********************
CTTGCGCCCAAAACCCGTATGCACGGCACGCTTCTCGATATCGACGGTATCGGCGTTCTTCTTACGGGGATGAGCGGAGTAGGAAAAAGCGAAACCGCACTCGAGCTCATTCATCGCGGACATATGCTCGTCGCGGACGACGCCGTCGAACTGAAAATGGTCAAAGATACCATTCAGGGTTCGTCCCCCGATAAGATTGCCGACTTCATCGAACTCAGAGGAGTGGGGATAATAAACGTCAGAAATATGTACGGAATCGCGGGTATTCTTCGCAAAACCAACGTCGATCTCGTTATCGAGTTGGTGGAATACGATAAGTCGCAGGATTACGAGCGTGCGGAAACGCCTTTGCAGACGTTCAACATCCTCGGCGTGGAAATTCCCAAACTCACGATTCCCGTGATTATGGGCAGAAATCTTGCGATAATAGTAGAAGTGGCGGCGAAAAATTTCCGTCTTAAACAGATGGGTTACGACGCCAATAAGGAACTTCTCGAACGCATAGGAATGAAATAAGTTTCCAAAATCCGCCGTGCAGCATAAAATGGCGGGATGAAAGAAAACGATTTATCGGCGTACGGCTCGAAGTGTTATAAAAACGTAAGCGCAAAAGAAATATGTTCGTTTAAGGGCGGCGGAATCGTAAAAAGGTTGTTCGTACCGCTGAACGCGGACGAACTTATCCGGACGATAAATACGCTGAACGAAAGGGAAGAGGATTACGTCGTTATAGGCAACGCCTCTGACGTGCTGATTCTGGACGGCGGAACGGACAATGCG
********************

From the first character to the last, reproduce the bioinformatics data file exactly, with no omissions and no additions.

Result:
CTTGCGCCCAAAACCCGTATGCACGGCACGCTTCTCGATATCGACGGTATCGGCGTTCTTCTTACGGGGATGAGCGGAGTAGGAAAAAGCGAAACCGCACTCGAGCTCATTCATCGCGGACATATGCTCGTCGCGGACGACGCCGTCGAACTGAAAATGGTCAAAGATACCATTCAGGGTTCGTCCCCCGATAAGATTGCCGACTTCATCGAACTCAGAGGAGTGGGGATAATAAACGTCAGAAATATGTACGGAATCGCGGGTATTCTTCGCAAAACCAACGTCGATCTCGTTATCGAGTTGGTGGAATACGATAAGTCGCAGGATTACGAGCGTGCGGAAACGCCTTTGCAGACGTTCAACATCCTCGGCGTGGAAATTCCCAAACTCACGATTCCCGTGATTATGGGCAGAAATCTTGCGATAATAGTAGAAGTGGCGGCGAAAAATTTCCGTCTTAAACAGATGGGTTACGACGCCAATAAGGAACTTCTCGAACGCATAGGAATGAAATAAGTTTCCAAAATCCGCCGTGCAGCATAAAATGGCGGGATGAAAGAAAACGATTTATCGGCGTACGGCTCGAAGTGTTATAAAAACGTAAGCGCAAAAGAAATATGTTCGTTTAAGGGCGGCGGAATCGTAAAAAGGTTGTTCGTACCGCTGAACGCGGACGAACTTATCCGGACGATAAATACGCTGAACGAAAGGGAAGAGGATTACGTCGTTATAGGCAACGCCTCTGACGTGCTGATTCTGGACGGCGGAACGGACAATGCG